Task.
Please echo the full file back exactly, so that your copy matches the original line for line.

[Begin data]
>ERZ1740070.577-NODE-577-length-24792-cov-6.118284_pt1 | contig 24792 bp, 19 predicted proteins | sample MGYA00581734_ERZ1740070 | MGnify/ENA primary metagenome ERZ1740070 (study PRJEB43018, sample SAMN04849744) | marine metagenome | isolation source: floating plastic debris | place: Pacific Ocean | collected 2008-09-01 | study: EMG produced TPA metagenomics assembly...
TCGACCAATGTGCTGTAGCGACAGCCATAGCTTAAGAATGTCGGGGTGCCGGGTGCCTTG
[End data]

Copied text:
>ERZ1740070.577-NODE-577-length-24792-cov-6.118284_pt1 | contig 24792 bp, 19 predicted proteins | sample MGYA00581734_ERZ1740070 | MGnify/ENA primary metagenome ERZ1740070 (study PRJEB43018, sample SAMN04849744) | marine metagenome | isolation source: floating plastic debris | place: Pacific Ocean | collected 2008-09-01 | study: EMG produced TPA metagenomics assembly...
TCGACCAATGTGCTGTAGCGACAGCCATAGCTTAAGAATGTCGGGGTGCCGGGTGCCTTG